Teen pregnancy rates have declined in Washington state in recent years, but the rates of sexually transmitted diseases, including chlamydia and gonorrhea, have climbed. There’s also been an increase in young people reporting that they’ve had “unwanted sexual contact.”
Two Democratic state representatives are sponsoring a bill that would require public schools to teach comprehensive sexual health education.
Right now, it’s optional for schools to teach sexual health curriculum, but the legislation introduced by Rep. Monica Stonier of Vancouver and Rep. Sharon Tomiko Santos of Seattle would require all schools to teach comprehensive sexual health education by the 2022-23 school year.
In December, a work group that included school and state education officials, parents and public health officials recommended to the Legislature that comprehensive sex ed be required in schools, saying that it’s an equity issue. They said some groups of students, including young people who live in out-of-home care or who identify as LGBTQ+, “are often excluded from relevant, inclusive instruction.”
But this is a hot-button issue. So many people showed up to testify at a public hearing in Olympia that they had to sit in overflow rooms and about 97 people signed up to speak, Santos said.
People who opposed it raised a number of objections. Some said this should be decided by locally elected school boards, and a number of people said school is not where young people should learn about contraception or sexual health.
“Parents are the best teachers of these matters for all ages,” said Jon Schrock, a pastor from Airway Heights in Eastern Washington. “Parents have the best understanding and knowledge of what their child will understand or comprehend.”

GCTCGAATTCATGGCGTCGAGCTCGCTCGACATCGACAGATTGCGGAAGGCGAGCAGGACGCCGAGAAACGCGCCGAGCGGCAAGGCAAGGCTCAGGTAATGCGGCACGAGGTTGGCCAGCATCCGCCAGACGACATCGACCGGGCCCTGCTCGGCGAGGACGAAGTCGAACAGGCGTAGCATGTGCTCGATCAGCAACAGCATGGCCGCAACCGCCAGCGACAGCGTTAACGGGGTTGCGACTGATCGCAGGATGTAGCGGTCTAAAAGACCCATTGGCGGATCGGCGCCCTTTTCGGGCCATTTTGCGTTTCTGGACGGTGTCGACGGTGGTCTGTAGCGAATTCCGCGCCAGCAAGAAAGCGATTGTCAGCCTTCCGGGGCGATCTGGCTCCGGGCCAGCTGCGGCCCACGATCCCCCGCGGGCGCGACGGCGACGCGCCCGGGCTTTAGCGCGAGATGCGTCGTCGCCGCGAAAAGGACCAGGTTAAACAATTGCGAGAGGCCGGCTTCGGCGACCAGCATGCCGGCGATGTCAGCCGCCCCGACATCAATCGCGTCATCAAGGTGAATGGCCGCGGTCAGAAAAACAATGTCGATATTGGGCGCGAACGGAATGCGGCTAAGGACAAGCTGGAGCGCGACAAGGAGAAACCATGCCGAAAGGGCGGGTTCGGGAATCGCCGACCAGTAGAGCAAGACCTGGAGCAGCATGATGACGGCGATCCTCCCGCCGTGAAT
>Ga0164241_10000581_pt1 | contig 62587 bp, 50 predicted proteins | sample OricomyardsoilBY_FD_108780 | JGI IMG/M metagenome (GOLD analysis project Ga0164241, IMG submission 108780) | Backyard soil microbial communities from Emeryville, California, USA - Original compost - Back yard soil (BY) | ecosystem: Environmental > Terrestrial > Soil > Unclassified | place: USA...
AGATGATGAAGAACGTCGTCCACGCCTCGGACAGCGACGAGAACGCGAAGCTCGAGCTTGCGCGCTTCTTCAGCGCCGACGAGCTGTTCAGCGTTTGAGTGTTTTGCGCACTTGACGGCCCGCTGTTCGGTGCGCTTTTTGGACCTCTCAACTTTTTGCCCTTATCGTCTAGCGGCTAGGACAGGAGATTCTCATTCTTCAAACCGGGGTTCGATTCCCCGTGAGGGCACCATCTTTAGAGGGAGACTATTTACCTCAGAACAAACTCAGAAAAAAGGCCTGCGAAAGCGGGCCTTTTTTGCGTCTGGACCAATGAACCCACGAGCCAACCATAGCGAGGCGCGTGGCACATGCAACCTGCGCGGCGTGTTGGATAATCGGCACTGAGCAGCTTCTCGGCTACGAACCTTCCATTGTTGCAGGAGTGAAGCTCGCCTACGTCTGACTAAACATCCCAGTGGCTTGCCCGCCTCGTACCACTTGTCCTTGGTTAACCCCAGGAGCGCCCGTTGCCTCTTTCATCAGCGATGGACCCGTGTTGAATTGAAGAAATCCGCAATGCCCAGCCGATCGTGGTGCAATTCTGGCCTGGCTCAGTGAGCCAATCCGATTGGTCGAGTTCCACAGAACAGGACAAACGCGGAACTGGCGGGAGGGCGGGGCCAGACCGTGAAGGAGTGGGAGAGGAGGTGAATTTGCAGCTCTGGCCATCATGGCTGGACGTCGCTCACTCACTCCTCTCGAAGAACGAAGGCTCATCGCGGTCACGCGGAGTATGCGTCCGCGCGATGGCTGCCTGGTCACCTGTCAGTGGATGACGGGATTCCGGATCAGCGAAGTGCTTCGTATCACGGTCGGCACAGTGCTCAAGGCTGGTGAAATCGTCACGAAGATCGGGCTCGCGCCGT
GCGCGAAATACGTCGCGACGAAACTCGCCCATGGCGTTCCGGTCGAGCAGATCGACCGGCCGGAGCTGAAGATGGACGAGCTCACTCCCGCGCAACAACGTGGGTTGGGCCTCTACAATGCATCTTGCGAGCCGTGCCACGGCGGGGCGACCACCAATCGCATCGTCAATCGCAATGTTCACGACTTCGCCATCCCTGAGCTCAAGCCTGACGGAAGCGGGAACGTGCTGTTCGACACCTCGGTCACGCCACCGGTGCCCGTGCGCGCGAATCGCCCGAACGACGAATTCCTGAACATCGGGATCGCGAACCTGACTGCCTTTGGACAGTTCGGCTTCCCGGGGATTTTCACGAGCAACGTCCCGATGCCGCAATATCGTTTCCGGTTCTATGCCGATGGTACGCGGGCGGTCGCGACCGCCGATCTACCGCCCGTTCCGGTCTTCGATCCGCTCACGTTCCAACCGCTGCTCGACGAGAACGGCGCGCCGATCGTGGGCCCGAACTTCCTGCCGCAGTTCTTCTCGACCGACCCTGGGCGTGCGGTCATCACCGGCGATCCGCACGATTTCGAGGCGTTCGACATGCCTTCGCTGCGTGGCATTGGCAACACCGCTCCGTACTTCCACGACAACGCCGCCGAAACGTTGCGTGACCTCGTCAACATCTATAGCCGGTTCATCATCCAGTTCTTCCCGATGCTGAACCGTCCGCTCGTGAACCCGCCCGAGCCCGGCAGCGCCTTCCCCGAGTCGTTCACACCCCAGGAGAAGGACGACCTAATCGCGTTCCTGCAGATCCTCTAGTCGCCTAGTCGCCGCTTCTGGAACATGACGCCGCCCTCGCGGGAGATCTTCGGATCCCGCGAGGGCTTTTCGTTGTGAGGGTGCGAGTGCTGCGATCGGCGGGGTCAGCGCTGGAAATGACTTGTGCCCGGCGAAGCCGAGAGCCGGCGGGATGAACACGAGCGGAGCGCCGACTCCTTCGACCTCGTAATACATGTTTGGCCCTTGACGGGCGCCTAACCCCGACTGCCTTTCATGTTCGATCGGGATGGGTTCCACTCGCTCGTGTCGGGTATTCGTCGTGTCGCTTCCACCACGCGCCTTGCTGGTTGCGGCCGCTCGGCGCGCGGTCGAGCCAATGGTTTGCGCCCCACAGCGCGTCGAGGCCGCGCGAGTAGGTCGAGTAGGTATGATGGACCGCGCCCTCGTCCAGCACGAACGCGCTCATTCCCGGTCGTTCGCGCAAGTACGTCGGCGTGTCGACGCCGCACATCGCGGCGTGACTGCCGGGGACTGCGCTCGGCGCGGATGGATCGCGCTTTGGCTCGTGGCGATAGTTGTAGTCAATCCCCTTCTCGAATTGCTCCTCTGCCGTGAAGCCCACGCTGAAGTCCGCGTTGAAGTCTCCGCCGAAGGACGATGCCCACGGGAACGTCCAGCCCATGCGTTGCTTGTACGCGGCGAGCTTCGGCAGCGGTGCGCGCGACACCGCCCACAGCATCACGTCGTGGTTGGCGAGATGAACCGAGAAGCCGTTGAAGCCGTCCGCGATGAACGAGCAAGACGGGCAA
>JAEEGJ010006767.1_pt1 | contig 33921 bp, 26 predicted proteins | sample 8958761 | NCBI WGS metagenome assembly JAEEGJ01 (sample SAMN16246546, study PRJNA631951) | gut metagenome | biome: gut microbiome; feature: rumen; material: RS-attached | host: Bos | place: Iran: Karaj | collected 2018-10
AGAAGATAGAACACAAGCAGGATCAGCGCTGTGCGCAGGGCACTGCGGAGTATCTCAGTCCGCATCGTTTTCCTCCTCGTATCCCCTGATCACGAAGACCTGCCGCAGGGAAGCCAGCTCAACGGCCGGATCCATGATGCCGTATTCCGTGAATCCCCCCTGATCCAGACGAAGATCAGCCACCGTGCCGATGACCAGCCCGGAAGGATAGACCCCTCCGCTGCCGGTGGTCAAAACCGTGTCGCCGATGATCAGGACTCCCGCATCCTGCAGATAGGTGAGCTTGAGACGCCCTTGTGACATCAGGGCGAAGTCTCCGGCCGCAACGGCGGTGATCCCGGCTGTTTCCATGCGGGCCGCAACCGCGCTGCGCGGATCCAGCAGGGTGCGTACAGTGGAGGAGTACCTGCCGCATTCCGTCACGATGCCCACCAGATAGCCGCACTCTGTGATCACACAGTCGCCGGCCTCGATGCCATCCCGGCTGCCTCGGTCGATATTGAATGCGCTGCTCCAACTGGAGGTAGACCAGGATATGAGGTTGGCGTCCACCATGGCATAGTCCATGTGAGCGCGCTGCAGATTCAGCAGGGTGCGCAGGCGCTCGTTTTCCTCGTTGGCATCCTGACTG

Melissa Walker, a psychotherapist from Yakima, agreed that parents are in the best position to give children this information.
“I’m very invested in my children being protected and being knowledgeable about sex and sexual matters, but I think I’m best placed to be empowered to do that for my children,” Walker said.
Under current law, parents are allowed to review a school’s curriculum and opt their children out. This bill would continue that.
People who spoke in favor said they are concerned that young people will not have access to reliable information unless they get it in school.
“I’m currently a college student and I’ve found that I have had to fill the gaps left from my high school sex ed curriculum through self-teaching,” said Gracie Anderson from Olympia. “This is dangerous, especially because we know that the internet can be an unreliable source for this information.”
Andrea Alejandra attends Washington State University Vancouver and supports the bill.
“I strongly urge that we give our students the right information at a young age so that they’re prepared and they are ready when they get to higher education, when they get out into the big, scary world, and we aren’t just sending them off with things they got off Wikipedia and Google,” Alejandra said.